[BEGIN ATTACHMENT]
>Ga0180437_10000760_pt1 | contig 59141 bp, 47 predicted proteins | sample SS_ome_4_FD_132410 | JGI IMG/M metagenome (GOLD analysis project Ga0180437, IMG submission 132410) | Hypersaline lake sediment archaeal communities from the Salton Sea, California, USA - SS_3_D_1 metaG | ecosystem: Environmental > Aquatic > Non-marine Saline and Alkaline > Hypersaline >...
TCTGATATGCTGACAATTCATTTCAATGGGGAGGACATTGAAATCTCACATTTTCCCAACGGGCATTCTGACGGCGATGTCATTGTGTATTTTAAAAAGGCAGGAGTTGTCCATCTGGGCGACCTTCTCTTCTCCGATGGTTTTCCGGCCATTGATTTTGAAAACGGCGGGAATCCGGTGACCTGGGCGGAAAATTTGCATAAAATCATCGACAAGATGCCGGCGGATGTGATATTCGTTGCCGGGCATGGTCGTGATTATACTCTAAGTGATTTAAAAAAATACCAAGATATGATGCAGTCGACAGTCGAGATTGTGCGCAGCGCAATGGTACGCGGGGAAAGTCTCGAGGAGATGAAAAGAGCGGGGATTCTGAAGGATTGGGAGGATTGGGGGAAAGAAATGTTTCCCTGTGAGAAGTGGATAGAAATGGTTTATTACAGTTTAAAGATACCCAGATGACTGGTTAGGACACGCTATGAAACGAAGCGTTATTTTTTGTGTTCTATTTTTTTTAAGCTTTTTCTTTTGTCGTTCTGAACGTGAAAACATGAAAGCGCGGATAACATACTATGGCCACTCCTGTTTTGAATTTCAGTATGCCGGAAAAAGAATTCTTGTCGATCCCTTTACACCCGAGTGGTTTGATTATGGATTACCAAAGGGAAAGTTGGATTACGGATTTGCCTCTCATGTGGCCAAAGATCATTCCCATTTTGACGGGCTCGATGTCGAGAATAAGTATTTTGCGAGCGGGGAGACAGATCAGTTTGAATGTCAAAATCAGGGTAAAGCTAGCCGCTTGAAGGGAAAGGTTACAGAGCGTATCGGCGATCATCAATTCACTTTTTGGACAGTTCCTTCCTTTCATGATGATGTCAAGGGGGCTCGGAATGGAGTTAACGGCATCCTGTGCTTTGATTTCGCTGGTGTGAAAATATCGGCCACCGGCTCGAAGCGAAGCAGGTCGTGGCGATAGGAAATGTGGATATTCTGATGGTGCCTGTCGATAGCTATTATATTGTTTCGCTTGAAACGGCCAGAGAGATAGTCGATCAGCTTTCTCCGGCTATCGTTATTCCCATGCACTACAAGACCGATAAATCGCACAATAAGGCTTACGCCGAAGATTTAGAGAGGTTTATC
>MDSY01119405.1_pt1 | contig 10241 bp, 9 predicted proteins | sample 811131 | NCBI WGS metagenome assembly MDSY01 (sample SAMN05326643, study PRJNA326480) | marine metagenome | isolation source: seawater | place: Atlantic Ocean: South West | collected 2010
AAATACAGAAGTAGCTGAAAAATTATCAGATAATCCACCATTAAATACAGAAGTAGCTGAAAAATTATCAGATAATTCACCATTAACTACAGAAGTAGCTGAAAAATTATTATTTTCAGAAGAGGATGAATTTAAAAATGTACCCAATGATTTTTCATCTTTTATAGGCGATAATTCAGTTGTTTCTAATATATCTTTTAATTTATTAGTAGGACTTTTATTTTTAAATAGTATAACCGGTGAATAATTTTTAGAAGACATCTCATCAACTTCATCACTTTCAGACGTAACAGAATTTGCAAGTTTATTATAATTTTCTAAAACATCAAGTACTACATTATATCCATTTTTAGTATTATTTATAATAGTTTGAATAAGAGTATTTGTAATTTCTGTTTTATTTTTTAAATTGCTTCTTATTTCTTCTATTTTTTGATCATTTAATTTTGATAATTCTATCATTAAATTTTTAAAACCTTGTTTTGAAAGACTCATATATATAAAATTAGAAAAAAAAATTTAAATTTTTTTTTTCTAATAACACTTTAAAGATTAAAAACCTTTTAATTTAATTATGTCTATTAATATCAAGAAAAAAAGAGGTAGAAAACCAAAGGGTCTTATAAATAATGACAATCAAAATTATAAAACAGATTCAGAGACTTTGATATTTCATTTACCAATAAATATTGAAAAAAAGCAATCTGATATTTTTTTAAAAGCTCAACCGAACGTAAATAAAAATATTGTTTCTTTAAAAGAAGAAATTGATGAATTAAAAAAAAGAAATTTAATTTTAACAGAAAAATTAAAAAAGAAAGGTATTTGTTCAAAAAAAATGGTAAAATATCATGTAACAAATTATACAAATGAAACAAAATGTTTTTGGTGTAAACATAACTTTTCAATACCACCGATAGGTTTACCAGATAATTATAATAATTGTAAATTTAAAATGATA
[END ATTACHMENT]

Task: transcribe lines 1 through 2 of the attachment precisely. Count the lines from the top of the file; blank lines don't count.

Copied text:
>Ga0180437_10000760_pt1 | contig 59141 bp, 47 predicted proteins | sample SS_ome_4_FD_132410 | JGI IMG/M metagenome (GOLD analysis project Ga0180437, IMG submission 132410) | Hypersaline lake sediment archaeal communities from the Salton Sea, California, USA - SS_3_D_1 metaG | ecosystem: Environmental > Aquatic > Non-marine Saline and Alkaline > Hypersaline >...
TCTGATATGCTGACAATTCATTTCAATGGGGAGGACATTGAAATCTCACATTTTCCCAACGGGCATTCTGACGGCGATGTCATTGTGTATTTTAAAAAGGCAGGAGTTGTCCATCTGGGCGACCTTCTCTTCTCCGATGGTTTTCCGGCCATTGATTTTGAAAACGGCGGGAATCCGGTGACCTGGGCGGAAAATTTGCATAAAATCATCGACAAGATGCCGGCGGATGTGATATTCGTTGCCGGGCATGGTCGTGATTATACTCTAAGTGATTTAAAAAAATACCAAGATATGATGCAGTCGACAGTCGAGATTGTGCGCAGCGCAATGGTACGCGGGGAAAGTCTCGAGGAGATGAAAAGAGCGGGGATTCTGAAGGATTGGGAGGATTGGGGGAAAGAAATGTTTCCCTGTGAGAAGTGGATAGAAATGGTTTATTACAGTTTAAAGATACCCAGATGACTGGTTAGGACACGCTATGAAACGAAGCGTTATTTTTTGTGTTCTATTTTTTTTAAGCTTTTTCTTTTGTCGTTCTGAACGTGAAAACATGAAAGCGCGGATAACATACTATGGCCACTCCTGTTTTGAATTTCAGTATGCCGGAAAAAGAATTCTTGTCGATCCCTTTACACCCGAGTGGTTTGATTATGGATTACCAAAGGGAAAGTTGGATTACGGATTTGCCTCTCATGTGGCCAAAGATCATTCCCATTTTGACGGGCTCGATGTCGAGAATAAGTATTTTGCGAGCGGGGAGACAGATCAGTTTGAATGTCAAAATCAGGGTAAAGCTAGCCGCTTGAAGGGAAAGGTTACAGAGCGTATCGGCGATCATCAATTCACTTTTTGGACAGTTCCTTCCTTTCATGATGATGTCAAGGGGGCTCGGAATGGAGTTAACGGCATCCTGTGCTTTGATTTCGCTGGTGTGAAAATATCGGCCACCGGCTCGAAGCGAAGCAGGTCGTGGCGATAGGAAATGTGGATATTCTGATGGTGCCTGTCGATAGCTATTATATTGTTTCGCTTGAAACGGCCAGAGAGATAGTCGATCAGCTTTCTCCGGCTATCGTTATTCCCATGCACTACAAGACCGATAAATCGCACAATAAGGCTTACGCCGAAGATTTAGAGAGGTTTATC